Coming into the season, Iwamura was regarded as a late round MI/bench player. There was little doubt that he would score a ton of runs in that potent Rays lineup. Give you a solid batting average and chip in a few home runs and a rbi.
Much hoopla was made about Iwamura upon his arrival from Japan, where he was a highly regarded power hitting 3b. Unfortunately like many Japanese transfers his power did not successfully make the move across the ocean.
Over the last two seasons in the big league Iwamura has posted these stats.
2007- 82r, 7hr, 34rbi, 12sb, .285ba, 58bb, 114k, .359obp, .411slg, .770ops
2008- 91, 6hr, 48rbi, 8sb, .274ba, 70bb, 131k, .349obp, .380slg, .729ops
2009- 7r, 0hr, 4rbi, 4sb, .302ba, 6bb, 11k, .388obp, .419slg, .870ops
Well right now his power numbers seem to be right inline with this previous seasons but the speed, boy howdy if he keeps that up 30sb is not of the question. So here we go.
1- Runs Scored- Hitting ahead of Crawford, Pena, Longoria, etc will get his fair share aka 100+ runs this season.
2- Combine These- 100+ runs is always possible when a lead of type hitter gives you good plate discipline with a 10% walk rate, and an acceptable 20.9% strike out rate, you know what you're going to get at the end of the season.
3- Contact Rate- Unfortunately Iwamura doesn't possess a great contact rate. 76.78%, 79.10% in the previous two seasons. Slightly above the league average but not overwhelming for fantasy owners. So far this year, do the 11 strike outs he's posted a 74.41% mark.
4- Batters Eye- In order to become a more dangerous lead off threat Iwamura must improve his batters eye. Posting a mediocre .5087, .5343 marks in 2007-8, and a .5454 mark so far this season, indicate that what we're seeing so far this season may not quite continue.
Given a deeper break down we can find that Iwamura is a nice player, a good Monday, Thursday option in standard mixed leagues, but hold much more value in AL only leagues. If he can continue his hot start on the base paths then his value will increase dramatically.
Posted on: April 15, 2009 12:28 am
Steve walks warily down the street,
If you were born anytime within the last 20 years you'll have surely heard this Queen classic Another One Bites the Dust . To me it's a great anthem, it's a song that ought to be played at all big sporting events (boxing, mixed martial arts, football, basketball, hockey, baseball, curling, bowling you name it) but of all things it should be reserved for ace pitchers, lets take it a step further it should be reserved for strike out artists.
A mocking exit for the hitter and a forboding message for the man on deck....you don't mess with this.
Every time I watch the Atlanta Braves new K-Master Javier Vazquez take the mound, I start singing this song. I just can't help myself. Nothing excites me more then watching a pitcher mow through the lineup whilst picking up 9-12 strike outs in the process. Sure I know that it leads to high pitch counts and early exits yadda yadda, but I can't help it. I'm a slave to the strike out.
That is the one facet of the game that Javy excels in, check these out.
2006- 11-12, 4.84era, 1.29whip, 184k, 56bb, 8.17K/9, 3.29K/BB
2007- 15-8, 3.74era, 1.14whip, 213k, 50bb, 8.85K/9, 4.26K/BB
2008- 12-16, 4.76era, 1.32whip, 200k, 61bb, 8.64K/9, 3.28K/BB
2009- 0-1, 4.50era, 1.25whip, 17k, 5bb, 12.64K/BB, 3.40K/BB
From those stats we can see a few trends thathave true through out Javy's career. A- He's not going to be a huge 20 win starter, or much better then a .500 guy for that matter (127-129 life time), so counting on him for more then 12 wins is a bit much. B- His ERA and Whip, could both be better but's a career spanning stat so expect improvement, and finally, though not displayed a propensity to serve up the long ball. Surrendering 23, 29, 25 in the previous three seasons it at least indicative that he's creative. So with these knocks against why do I like him?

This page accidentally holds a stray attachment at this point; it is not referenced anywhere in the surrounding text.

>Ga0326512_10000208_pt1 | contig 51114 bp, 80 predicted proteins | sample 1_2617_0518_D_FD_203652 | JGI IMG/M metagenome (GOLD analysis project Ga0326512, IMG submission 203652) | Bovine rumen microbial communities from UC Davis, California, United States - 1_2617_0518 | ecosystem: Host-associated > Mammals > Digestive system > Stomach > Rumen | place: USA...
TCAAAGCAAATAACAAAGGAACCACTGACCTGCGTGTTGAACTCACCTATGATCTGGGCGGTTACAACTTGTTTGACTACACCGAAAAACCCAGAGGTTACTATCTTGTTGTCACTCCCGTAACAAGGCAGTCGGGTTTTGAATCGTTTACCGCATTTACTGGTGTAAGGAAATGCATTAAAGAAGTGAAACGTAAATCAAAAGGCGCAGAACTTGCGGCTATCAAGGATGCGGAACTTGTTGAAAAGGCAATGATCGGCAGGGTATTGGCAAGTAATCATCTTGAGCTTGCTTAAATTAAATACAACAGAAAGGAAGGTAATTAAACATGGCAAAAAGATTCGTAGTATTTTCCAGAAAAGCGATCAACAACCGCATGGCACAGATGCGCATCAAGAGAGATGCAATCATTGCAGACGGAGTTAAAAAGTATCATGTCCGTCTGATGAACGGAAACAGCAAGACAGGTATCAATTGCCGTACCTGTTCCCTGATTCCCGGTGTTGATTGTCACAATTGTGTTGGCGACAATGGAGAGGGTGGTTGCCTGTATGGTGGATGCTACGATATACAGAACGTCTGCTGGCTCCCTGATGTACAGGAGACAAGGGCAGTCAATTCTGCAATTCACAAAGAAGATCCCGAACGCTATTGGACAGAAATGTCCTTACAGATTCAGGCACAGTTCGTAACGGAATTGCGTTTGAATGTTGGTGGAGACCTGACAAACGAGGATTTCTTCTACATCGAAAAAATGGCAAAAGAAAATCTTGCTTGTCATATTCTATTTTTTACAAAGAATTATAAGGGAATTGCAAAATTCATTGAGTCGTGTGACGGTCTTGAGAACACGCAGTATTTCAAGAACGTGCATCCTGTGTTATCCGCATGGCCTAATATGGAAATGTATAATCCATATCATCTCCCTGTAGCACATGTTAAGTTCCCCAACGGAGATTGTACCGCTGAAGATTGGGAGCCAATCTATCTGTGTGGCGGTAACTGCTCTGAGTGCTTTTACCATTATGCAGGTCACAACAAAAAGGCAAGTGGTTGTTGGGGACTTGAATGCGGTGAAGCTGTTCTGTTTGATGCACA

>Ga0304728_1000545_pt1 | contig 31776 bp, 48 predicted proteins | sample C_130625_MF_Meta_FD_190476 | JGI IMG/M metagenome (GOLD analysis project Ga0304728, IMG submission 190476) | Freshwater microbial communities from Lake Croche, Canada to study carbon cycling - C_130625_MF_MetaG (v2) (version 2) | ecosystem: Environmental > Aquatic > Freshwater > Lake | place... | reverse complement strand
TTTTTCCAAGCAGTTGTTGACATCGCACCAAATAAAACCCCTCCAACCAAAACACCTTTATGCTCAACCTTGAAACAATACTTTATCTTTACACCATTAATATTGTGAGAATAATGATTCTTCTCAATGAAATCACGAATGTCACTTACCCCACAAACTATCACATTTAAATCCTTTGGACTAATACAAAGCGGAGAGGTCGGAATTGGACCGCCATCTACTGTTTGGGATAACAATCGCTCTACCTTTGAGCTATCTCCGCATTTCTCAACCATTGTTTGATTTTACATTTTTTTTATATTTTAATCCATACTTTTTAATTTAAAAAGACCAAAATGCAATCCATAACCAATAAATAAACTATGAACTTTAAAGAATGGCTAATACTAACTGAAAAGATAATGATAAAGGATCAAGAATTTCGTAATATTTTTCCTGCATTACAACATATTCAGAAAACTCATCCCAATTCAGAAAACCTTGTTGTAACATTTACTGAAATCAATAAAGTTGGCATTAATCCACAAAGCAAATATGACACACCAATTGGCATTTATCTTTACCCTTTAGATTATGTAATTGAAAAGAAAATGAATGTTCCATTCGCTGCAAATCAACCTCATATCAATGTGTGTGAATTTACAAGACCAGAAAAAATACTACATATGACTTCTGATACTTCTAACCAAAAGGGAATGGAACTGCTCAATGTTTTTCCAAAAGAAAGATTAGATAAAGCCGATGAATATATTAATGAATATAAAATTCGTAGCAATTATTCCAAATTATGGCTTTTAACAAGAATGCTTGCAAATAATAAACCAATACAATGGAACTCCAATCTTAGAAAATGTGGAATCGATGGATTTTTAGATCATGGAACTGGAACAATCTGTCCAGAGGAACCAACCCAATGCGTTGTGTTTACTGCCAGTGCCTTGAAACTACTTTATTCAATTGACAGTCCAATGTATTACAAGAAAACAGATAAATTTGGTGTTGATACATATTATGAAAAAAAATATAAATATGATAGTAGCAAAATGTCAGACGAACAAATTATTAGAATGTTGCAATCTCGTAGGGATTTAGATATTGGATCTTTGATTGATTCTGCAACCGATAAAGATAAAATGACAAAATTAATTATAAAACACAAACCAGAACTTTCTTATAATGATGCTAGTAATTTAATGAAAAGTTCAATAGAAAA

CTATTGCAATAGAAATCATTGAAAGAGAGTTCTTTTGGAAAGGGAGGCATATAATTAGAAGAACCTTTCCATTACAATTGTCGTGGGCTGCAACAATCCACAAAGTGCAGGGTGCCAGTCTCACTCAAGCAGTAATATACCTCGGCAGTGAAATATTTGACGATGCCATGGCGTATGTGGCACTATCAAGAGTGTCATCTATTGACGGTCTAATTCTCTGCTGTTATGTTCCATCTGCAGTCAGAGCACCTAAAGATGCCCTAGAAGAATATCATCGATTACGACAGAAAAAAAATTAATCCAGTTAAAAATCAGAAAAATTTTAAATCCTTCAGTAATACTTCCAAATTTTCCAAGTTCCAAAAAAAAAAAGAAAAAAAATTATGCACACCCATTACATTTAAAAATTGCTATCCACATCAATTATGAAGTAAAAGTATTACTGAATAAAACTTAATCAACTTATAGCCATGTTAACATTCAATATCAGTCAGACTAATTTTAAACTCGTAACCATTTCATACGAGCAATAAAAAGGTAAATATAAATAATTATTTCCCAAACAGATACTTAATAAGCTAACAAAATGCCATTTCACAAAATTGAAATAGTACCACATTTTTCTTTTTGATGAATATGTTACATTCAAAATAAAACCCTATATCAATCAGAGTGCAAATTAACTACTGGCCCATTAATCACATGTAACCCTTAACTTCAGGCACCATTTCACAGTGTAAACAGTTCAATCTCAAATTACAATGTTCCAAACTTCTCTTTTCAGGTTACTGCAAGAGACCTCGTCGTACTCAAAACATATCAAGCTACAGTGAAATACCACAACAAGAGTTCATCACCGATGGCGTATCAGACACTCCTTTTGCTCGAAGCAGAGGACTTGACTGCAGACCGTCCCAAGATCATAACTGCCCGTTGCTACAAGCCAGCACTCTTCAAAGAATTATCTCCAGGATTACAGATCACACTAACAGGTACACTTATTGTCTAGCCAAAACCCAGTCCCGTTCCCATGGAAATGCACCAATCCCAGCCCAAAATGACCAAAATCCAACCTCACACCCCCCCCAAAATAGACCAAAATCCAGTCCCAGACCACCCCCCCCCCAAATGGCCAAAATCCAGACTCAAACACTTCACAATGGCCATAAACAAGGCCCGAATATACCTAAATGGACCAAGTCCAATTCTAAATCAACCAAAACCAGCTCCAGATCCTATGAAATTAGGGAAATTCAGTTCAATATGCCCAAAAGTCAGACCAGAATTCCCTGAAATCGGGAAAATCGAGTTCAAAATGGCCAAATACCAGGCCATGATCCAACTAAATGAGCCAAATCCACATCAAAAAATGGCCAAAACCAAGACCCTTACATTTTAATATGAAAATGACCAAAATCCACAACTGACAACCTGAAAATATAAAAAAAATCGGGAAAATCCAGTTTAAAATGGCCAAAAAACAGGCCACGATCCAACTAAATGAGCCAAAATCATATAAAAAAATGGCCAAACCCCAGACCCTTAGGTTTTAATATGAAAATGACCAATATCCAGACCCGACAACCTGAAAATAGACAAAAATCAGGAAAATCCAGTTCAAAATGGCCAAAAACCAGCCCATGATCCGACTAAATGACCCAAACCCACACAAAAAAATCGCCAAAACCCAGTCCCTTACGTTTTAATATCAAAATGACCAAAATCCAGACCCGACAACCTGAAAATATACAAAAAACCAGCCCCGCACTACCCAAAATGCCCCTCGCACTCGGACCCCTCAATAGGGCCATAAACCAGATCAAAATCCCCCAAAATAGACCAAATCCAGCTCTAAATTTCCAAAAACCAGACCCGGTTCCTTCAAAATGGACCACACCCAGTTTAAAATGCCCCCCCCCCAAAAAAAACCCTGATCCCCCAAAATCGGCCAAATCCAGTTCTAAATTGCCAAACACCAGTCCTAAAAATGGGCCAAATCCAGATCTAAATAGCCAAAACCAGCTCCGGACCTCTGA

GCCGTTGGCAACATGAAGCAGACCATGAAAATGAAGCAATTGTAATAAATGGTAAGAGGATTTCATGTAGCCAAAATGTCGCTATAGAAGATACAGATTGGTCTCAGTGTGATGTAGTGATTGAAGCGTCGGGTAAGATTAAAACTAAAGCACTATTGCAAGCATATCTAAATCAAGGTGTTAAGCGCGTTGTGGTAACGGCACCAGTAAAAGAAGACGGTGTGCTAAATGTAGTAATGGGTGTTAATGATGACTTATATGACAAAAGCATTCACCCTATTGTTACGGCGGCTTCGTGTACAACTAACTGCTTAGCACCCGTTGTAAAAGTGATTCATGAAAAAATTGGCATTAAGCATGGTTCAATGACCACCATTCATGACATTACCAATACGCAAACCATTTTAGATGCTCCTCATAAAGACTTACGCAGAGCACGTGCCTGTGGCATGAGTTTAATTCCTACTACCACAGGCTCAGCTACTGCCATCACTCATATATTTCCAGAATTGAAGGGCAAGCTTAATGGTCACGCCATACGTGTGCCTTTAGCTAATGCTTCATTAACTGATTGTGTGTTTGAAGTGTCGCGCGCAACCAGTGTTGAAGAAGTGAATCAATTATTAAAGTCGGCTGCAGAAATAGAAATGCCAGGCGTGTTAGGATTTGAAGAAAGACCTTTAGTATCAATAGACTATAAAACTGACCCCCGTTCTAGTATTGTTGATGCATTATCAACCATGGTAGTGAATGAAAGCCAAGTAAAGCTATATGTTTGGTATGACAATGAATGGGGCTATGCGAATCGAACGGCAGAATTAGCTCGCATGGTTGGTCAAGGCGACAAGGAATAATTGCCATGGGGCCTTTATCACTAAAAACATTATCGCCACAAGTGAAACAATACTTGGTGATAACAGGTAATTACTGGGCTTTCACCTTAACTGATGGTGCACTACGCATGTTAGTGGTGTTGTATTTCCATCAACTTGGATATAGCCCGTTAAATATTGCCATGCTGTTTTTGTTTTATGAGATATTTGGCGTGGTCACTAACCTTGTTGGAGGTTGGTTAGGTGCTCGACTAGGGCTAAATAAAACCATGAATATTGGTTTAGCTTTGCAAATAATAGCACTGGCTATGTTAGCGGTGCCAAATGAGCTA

1-K/9 Ratio- Anything higher then 7K/9 amongst starters is a great, 8+K/9 is fantastic. So you know that no matter what you're going to get a bunch of strike outs each outting.
2- Very good control- A base line for starters is a 2/1 K/BB ration, when a guy boasted a career 3.32K/BB ratio you know he's pretty good.
3- A Pitcher Park- After years of pitching in hitters havens Yankees Stadium, Chase Field and US Cellular, Javy is moving into a pitchers park, which should help knock down the 1.19HR/9 ration he's sported over his career.
4- Durability- Not to many pitchers can say that they've averaged 208.2 innings over the last 3 seasons. Combine that with an average of 199 strike outs, and you've got yourself a war horse.
In your drafts this year if you took Javier Vazquez as your ace, unfortunately you're going to be disappointed but if you made him your number 2-3 knowing that what you see is what you get then you'll get your money's worth. There may be a new breed of strike out artists on the horizon, but as long as this horse is still over powering hitters, he'll remain a favourite of mine, and on my fantasy rosters.
Posted on: April 13, 2009 3:37 pm
Last week I profiled the Oakland Athletics second basemen Mark Ellis, whom I like alot, unfortunately this week hasn't been that stud that I've made him out to be. I still like Mark Ellis, but there is another second baseman that I like even more, blame it on country homerism, or the fact that he's far exceeded his draft slot so far but the Toronto Blue Jays Aaron Hill is this week's subject.
After posting an impressive line in 2007, Hill was primed for a huge 2008, unfortunately he missed the majority of 2008 due to a concussion after a collision with former Jays short stop David Eckstein, Hill has returned to his 2007 form and continued to push himself toward the front of the second base rankings.
Check out his numbers-
2006- 70r, 6hr, 50rbi, .291ba, 5sb, 42bb, 66k, .349obp, .386slg .735ops
2007- 87r, 17hr, 78rbi, .291ba, 4sb, 41bb, 102k, .333obp .459slg, 792ops
2008- 19r, 2hr, 20rbi, .263ba, 4sb, 16bb, 31k, .324obp, .361slg, .685ops
2009- 5r, 2hr, 8rbi, .300ba, 1bb, 7k, .313obp, .600slg .913ops
What's amazing is that after only 30ab his 2009 ratios are better then his 2008 stats. But in reality it's not so amazing when you realize that he was struggling to produce even before his injury.
So why do I like Hill this season?
1- A BABIP rebound- After posting solid BABIPS in 2006-2007 of .323 and .327 his .302 in 2008 was partially to blame for his decline. Expect that to rebound. Right now he's sitting at .318. That could still go up.
2- Batting Order- Hitting behind Marco Scutaro and ahead of Alex Rios and Vernon Wells is bound to give you a few rbi and plenty of run chances.
3- Increased Fly Ball Rate- 34.6%, 38.9%, 47.4% increase over the past three seasons. Can only lead to a few more home runs.
So if you're looking for a cheap option at second base, you may want to snap up Hill now.